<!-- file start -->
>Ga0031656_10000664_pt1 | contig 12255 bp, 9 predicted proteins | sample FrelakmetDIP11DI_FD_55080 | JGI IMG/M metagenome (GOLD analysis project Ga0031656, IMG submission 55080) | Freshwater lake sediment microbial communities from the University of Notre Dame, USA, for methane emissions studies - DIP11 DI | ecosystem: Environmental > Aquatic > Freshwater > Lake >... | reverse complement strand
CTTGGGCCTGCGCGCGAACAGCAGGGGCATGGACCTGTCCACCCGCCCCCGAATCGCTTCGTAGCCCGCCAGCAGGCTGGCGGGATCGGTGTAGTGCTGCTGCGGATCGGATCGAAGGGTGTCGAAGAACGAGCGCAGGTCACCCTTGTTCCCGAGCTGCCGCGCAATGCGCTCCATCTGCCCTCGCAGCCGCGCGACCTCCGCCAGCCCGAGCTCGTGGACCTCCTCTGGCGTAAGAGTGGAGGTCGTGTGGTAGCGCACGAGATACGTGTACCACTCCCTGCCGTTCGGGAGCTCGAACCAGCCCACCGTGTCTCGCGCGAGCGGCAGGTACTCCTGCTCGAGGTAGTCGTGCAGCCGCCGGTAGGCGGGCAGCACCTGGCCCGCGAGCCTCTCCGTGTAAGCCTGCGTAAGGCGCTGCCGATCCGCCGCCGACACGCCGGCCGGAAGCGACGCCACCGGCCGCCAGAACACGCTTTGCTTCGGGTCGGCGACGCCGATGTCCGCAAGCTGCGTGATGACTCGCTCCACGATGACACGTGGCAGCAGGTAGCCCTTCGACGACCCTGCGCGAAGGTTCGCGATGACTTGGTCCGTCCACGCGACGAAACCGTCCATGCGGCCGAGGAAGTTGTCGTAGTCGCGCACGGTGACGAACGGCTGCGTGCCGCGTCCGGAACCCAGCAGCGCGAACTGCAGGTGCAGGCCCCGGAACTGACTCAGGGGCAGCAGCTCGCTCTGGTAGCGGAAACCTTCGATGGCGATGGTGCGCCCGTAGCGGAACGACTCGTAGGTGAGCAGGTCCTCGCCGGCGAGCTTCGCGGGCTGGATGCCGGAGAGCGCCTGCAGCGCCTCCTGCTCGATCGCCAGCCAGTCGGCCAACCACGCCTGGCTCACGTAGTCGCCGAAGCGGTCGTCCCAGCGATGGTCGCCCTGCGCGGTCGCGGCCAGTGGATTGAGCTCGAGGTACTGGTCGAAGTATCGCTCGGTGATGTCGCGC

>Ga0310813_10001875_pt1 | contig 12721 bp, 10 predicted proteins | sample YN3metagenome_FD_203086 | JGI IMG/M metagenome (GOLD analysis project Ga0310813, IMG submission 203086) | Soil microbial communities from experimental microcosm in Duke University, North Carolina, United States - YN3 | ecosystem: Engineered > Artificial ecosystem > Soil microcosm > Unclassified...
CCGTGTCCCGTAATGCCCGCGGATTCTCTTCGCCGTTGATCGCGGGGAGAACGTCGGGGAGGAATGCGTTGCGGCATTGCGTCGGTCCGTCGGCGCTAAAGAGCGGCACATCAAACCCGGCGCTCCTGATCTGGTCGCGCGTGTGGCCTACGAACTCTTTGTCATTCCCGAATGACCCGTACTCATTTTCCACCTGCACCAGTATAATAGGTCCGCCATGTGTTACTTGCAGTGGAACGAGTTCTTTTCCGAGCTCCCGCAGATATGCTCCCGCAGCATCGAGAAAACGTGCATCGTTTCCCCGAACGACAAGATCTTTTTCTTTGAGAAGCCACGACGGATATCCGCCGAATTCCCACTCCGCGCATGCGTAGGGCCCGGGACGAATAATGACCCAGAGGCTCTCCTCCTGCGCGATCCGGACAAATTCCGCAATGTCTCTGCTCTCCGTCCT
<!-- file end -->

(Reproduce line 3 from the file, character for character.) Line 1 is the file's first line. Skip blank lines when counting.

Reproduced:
>Ga0310813_10001875_pt1 | contig 12721 bp, 10 predicted proteins | sample YN3metagenome_FD_203086 | JGI IMG/M metagenome (GOLD analysis project Ga0310813, IMG submission 203086) | Soil microbial communities from experimental microcosm in Duke University, North Carolina, United States - YN3 | ecosystem: Engineered > Artificial ecosystem > Soil microcosm > Unclassified...